Anyone who might have surmised that a full-time beauty career meant 24/7 glam is sorely mistaken.
Take it from industry veteran Cheryl Tan-Chua, who nowadays could still find herself with a hair out of place.
It was only a decade after founding Beautybox Corp. with her husband, Richard Chua Jr., that the businesswoman found herself facing the company’s greatest challenge yet.
That is, the same pandemic that has tested and stretched the entire beauty industry has made no exception for established brands like theirs.
It was also with the deftness of Chua’s crisis management efforts that Beautybox was able to avert an otherwise ugly fate.
“I didn’t do anything out of the ordinary except to be really hardworking and consistent with our business. I didn’t establish our own business to have longer free time, because it is literally the opposite of it,” Chua tells Lifestyle Asia.
They were forced to downscale their business and adapt to what the market was looking for at the time.
Fortunately, Beautybox had both cosmetics and skincare brands under its distribution at a time when people shifted more into skin products.
The company also needed to restructure since the market transitioned more into online shopping.
“It has been more than two years of not exactly knowing what is next. It has made us realize that we are not in control of anything, even if we have the best laid-out plans, as anything can still change tomorrow,” Chua emphasizes.
Notwithstanding, the beauty entrepreneur believes that their generation that has experienced the pandemic will emerge as really strong individuals who can adapt to any environment.
“I think being able to stay in business the last two years is already a victory in itself. Beautybox Corp. was able to balance company expectations and employee welfare,” Chua celebrates.
The ordeal definitely helped grow her faith, which she entrusted into the belief that there is a divine plan in all this and what was left was to completely trust in God.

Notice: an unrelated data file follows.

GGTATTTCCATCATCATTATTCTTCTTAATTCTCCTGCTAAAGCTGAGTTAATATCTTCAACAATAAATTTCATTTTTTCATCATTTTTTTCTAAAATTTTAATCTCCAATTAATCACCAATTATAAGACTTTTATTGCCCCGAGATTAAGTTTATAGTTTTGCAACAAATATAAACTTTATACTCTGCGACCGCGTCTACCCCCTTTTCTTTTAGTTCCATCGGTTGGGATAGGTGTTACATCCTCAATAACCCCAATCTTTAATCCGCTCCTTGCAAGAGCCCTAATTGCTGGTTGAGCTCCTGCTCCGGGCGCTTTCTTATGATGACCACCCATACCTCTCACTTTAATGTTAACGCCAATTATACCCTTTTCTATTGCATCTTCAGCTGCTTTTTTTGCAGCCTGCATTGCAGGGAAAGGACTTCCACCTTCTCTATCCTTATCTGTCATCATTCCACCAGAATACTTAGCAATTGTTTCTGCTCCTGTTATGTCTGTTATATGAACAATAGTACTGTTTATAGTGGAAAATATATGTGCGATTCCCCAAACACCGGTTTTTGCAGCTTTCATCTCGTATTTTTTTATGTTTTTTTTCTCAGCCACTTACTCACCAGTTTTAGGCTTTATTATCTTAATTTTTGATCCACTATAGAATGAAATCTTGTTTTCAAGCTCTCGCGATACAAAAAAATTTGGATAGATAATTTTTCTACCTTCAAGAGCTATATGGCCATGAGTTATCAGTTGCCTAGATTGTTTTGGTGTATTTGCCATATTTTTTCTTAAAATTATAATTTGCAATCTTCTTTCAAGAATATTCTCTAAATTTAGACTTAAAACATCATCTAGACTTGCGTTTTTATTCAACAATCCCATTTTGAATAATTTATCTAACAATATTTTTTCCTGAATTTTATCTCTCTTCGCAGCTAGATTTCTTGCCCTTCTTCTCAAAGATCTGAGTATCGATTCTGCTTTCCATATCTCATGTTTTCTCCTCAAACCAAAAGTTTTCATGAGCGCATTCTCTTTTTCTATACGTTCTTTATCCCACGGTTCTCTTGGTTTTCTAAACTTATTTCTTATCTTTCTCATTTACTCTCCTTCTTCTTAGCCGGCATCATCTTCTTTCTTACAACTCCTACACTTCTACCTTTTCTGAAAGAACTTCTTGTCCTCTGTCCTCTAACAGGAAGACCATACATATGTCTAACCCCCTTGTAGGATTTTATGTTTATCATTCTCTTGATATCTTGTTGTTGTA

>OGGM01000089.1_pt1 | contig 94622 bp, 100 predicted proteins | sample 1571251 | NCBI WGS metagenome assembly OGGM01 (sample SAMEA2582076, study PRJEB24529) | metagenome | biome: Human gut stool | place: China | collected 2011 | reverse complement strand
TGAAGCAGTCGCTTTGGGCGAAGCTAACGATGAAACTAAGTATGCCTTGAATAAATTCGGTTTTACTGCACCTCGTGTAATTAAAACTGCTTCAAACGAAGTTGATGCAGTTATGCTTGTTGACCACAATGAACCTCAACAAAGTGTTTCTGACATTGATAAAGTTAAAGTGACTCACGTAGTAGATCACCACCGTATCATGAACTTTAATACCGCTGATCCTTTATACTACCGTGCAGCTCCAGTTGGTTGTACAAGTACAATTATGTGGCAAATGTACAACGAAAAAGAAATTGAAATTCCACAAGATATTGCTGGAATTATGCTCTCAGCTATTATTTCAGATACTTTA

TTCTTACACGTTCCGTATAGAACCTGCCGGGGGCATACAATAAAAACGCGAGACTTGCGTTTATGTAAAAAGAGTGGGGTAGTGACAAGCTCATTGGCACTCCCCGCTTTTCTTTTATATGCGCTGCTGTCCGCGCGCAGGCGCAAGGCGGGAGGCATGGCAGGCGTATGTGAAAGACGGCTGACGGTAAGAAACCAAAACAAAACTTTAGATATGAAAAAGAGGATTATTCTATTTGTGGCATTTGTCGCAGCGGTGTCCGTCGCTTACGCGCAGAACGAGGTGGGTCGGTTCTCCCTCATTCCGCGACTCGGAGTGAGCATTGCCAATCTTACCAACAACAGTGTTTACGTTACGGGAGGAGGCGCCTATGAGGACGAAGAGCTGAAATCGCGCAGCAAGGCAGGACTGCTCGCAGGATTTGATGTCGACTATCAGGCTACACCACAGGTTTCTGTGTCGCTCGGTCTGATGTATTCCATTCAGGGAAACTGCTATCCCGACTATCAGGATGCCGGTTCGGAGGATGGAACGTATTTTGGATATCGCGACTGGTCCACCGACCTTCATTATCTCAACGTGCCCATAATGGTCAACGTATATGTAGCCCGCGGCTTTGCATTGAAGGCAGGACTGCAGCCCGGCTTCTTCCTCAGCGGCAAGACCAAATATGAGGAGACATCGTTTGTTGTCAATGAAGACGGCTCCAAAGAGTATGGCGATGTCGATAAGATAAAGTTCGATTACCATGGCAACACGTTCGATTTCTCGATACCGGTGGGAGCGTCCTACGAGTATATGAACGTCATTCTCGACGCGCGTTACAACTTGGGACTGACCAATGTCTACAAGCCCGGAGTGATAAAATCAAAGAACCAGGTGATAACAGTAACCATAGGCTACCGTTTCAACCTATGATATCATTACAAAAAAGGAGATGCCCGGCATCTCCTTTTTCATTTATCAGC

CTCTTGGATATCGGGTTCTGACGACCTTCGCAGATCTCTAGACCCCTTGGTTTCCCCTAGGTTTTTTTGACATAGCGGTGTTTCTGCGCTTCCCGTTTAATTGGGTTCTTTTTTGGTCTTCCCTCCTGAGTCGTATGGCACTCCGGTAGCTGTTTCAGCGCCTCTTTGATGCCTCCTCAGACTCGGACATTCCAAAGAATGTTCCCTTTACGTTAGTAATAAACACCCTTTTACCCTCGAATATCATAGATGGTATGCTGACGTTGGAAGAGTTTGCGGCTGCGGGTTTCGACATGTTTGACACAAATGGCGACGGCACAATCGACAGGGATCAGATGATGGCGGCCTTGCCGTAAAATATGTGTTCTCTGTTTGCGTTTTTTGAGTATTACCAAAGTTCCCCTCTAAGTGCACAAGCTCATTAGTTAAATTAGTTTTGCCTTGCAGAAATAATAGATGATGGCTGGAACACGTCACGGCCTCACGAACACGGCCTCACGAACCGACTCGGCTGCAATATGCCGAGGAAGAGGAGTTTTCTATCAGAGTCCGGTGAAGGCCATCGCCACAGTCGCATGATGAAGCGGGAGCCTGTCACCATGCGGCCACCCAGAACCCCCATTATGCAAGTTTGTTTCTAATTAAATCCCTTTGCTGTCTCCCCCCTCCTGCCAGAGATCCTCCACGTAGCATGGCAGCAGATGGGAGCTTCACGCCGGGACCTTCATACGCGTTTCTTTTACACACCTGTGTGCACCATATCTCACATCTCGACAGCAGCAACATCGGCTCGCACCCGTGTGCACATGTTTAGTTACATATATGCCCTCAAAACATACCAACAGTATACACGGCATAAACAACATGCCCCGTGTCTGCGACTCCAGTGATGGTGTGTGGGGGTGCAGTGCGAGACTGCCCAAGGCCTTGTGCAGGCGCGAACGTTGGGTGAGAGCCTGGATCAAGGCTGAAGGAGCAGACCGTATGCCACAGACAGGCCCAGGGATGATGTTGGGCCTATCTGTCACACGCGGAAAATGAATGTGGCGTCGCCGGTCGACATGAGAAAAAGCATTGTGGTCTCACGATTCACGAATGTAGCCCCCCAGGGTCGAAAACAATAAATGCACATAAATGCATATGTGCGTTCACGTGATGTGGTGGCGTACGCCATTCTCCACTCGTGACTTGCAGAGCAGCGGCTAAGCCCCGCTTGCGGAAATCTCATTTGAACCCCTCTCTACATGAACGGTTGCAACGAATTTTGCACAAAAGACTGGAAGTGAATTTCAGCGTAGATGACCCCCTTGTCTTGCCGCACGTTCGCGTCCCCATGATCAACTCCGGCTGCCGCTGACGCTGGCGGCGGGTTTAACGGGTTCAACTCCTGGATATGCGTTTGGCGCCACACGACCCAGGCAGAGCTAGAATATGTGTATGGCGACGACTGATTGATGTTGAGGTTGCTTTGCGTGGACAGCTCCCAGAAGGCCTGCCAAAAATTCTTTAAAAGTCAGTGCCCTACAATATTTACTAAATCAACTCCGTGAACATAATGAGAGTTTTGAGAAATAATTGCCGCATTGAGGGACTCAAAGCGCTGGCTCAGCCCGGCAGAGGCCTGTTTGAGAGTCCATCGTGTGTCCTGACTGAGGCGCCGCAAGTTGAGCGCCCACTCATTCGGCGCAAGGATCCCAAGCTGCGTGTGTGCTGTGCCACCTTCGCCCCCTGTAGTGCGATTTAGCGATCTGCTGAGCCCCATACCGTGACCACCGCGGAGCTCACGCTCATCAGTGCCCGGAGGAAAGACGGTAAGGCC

Surely enough, the universe would conspire in their favor.
“Despite all the challenges, it was also during the height of the pandemic that we were able to have our 6th Japanese beauty company, Kiss Me of Heroine Make and Heavy Rotation cult fave mascaras and Isetan Mitsukoshi partnered with us. These notable expansions helped us look forward to all the opportunities in the coming years,” Chua welcomes.
The company’s sustained success allows Chua to consider what is possible beyond any doubts that could arise.
“Being an optimist myself, I am certain that the beauty industry will be making waves since people are already learning how to live with COVID. With most wanting to go back to their old lives, while expressing one’s beauty has always been an uplifting way to celebrate and enjoy life,” Chua foresees.
For her, it could be as simple as grooming your brows to last the whole day, having great smelling and manageable hair, or taking good care of your skin to make you feel good about yourself. That is, “something very basic to each person.”
“On the business side of things, I would say it is rather fast-paced and quite challenging with all the competition that you have to keep your brands relevant to your market,” Chua observes.
Her management style strikes a balance between being hands-on and letting her team run autonomously.
This would “greatly depend” on how important the project is and how she gauges whether the team needs her guidance.
After all, she started Beautybox Corp. in 2011 with just her husband and herself doing everything.
“So it is quite challenging for me to completely let go. But if I know my team or staff is reliable, I let them work autonomously so I could focus on our next big goals,” Chua admits.
She advises that hard work beats talent every time, “cliché as it may sound.”
For more information, please visit the Beautybox Corp. website at BeautyboxCorp.com.
Photos by Ed Simon of Studio 100.